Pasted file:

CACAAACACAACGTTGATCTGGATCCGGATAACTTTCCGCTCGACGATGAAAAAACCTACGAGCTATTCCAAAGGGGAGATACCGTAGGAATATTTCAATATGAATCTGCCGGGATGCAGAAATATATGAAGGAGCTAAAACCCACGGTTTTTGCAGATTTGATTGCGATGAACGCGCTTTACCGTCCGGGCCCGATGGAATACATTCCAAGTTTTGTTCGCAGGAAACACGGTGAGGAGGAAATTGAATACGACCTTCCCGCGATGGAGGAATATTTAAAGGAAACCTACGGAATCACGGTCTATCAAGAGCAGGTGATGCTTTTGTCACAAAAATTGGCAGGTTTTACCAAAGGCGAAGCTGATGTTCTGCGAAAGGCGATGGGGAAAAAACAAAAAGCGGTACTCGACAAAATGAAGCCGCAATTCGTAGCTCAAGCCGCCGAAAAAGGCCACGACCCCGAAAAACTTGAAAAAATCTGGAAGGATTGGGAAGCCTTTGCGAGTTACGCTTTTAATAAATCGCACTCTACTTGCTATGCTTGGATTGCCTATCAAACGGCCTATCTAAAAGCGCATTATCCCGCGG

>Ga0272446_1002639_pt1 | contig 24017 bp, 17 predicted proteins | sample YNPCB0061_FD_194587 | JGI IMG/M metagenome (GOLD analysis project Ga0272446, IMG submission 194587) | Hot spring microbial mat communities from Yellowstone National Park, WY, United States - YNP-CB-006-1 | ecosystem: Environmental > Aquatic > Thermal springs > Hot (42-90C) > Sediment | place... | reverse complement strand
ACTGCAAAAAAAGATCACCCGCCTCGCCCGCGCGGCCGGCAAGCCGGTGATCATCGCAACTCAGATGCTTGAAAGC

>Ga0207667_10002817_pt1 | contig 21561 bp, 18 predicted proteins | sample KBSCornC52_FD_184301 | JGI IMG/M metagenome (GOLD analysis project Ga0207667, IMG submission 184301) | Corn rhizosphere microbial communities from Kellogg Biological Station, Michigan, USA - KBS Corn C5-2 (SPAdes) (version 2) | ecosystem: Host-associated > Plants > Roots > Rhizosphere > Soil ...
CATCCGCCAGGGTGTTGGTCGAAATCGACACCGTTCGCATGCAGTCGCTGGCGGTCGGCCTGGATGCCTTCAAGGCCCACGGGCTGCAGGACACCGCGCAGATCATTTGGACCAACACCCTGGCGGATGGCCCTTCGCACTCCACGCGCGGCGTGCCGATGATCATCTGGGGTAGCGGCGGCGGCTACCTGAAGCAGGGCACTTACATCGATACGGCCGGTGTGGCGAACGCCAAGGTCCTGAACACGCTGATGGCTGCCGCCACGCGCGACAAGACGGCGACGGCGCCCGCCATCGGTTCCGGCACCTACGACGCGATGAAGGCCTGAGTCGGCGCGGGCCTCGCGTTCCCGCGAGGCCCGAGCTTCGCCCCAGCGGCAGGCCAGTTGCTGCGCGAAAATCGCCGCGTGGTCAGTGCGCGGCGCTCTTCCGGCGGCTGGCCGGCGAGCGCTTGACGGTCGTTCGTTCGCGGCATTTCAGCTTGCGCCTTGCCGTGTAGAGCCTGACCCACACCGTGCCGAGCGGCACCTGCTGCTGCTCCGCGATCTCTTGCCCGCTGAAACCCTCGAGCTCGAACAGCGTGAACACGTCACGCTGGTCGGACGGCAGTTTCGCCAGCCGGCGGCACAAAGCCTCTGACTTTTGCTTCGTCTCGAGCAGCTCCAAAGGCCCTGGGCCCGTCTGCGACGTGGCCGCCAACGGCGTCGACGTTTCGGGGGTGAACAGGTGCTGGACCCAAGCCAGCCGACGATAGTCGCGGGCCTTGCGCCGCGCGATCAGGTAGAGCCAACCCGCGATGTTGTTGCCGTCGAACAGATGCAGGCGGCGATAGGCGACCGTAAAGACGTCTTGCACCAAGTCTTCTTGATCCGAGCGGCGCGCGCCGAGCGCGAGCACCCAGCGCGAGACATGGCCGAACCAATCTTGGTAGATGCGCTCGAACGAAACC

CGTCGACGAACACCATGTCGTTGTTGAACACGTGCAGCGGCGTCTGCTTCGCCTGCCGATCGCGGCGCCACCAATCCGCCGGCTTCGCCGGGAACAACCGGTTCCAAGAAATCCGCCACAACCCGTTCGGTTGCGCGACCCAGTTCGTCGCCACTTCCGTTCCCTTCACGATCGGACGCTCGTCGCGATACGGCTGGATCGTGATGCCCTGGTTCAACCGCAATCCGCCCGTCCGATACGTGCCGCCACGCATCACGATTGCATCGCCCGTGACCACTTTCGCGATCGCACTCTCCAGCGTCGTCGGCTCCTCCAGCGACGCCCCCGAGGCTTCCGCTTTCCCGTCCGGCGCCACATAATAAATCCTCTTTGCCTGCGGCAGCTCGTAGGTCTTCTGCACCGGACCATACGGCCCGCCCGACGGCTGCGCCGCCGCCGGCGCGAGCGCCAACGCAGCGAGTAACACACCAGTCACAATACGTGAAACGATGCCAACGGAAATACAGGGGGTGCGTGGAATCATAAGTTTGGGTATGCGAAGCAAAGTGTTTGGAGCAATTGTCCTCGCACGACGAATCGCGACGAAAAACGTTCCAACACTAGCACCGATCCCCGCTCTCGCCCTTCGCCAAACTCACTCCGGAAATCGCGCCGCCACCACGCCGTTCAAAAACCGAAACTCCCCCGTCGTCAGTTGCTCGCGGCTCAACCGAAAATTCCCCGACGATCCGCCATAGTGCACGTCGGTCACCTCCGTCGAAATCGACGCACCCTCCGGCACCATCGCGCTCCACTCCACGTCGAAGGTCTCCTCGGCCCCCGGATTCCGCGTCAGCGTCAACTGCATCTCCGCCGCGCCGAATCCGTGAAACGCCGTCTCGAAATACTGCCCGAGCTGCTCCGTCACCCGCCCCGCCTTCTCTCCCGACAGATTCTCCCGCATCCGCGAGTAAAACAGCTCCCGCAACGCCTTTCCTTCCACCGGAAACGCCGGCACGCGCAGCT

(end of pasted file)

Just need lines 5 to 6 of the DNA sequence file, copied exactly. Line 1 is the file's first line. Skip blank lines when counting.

CATCCGCCAGGGTGTTGGTCGAAATCGACACCGTTCGCATGCAGTCGCTGGCGGTCGGCCTGGATGCCTTCAAGGCCCACGGGCTGCAGGACACCGCGCAGATCATTTGGACCAACACCCTGGCGGATGGCCCTTCGCACTCCACGCGCGGCGTGCCGATGATCATCTGGGGTAGCGGCGGCGGCTACCTGAAGCAGGGCACTTACATCGATACGGCCGGTGTGGCGAACGCCAAGGTCCTGAACACGCTGATGGCTGCCGCCACGCGCGACAAGACGGCGACGGCGCCCGCCATCGGTTCCGGCACCTACGACGCGATGAAGGCCTGAGTCGGCGCGGGCCTCGCGTTCCCGCGAGGCCCGAGCTTCGCCCCAGCGGCAGGCCAGTTGCTGCGCGAAAATCGCCGCGTGGTCAGTGCGCGGCGCTCTTCCGGCGGCTGGCCGGCGAGCGCTTGACGGTCGTTCGTTCGCGGCATTTCAGCTTGCGCCTTGCCGTGTAGAGCCTGACCCACACCGTGCCGAGCGGCACCTGCTGCTGCTCCGCGATCTCTTGCCCGCTGAAACCCTCGAGCTCGAACAGCGTGAACACGTCACGCTGGTCGGACGGCAGTTTCGCCAGCCGGCGGCACAAAGCCTCTGACTTTTGCTTCGTCTCGAGCAGCTCCAAAGGCCCTGGGCCCGTCTGCGACGTGGCCGCCAACGGCGTCGACGTTTCGGGGGTGAACAGGTGCTGGACCCAAGCCAGCCGACGATAGTCGCGGGCCTTGCGCCGCGCGATCAGGTAGAGCCAACCCGCGATGTTGTTGCCGTCGAACAGATGCAGGCGGCGATAGGCGACCGTAAAGACGTCTTGCACCAAGTCTTCTTGATCCGAGCGGCGCGCGCCGAGCGCGAGCACCCAGCGCGAGACATGGCCGAACCAATCTTGGTAGATGCGCTCGAACGAAACC

CGTCGACGAACACCATGTCGTTGTTGAACACGTGCAGCGGCGTCTGCTTCGCCTGCCGATCGCGGCGCCACCAATCCGCCGGCTTCGCCGGGAACAACCGGTTCCAAGAAATCCGCCACAACCCGTTCGGTTGCGCGACCCAGTTCGTCGCCACTTCCGTTCCCTTCACGATCGGACGCTCGTCGCGATACGGCTGGATCGTGATGCCCTGGTTCAACCGCAATCCGCCCGTCCGATACGTGCCGCCACGCATCACGATTGCATCGCCCGTGACCACTTTCGCGATCGCACTCTCCAGCGTCGTCGGCTCCTCCAGCGACGCCCCCGAGGCTTCCGCTTTCCCGTCCGGCGCCACATAATAAATCCTCTTTGCCTGCGGCAGCTCGTAGGTCTTCTGCACCGGACCATACGGCCCGCCCGACGGCTGCGCCGCCGCCGGCGCGAGCGCCAACGCAGCGAGTAACACACCAGTCACAATACGTGAAACGATGCCAACGGAAATACAGGGGGTGCGTGGAATCATAAGTTTGGGTATGCGAAGCAAAGTGTTTGGAGCAATTGTCCTCGCACGACGAATCGCGACGAAAAACGTTCCAACACTAGCACCGATCCCCGCTCTCGCCCTTCGCCAAACTCACTCCGGAAATCGCGCCGCCACCACGCCGTTCAAAAACCGAAACTCCCCCGTCGTCAGTTGCTCGCGGCTCAACCGAAAATTCCCCGACGATCCGCCATAGTGCACGTCGGTCACCTCCGTCGAAATCGACGCACCCTCCGGCACCATCGCGCTCCACTCCACGTCGAAGGTCTCCTCGGCCCCCGGATTCCGCGTCAGCGTCAACTGCATCTCCGCCGCGCCGAATCCGTGAAACGCCGTCTCGAAATACTGCCCGAGCTGCTCCGTCACCCGCCCCGCCTTCTCTCCCGACAGATTCTCCCGCATCCGCGAGTAAAACAGCTCCCGCAACGCCTTTCCTTCCACCGGAAACGCCGGCACGCGCAGCT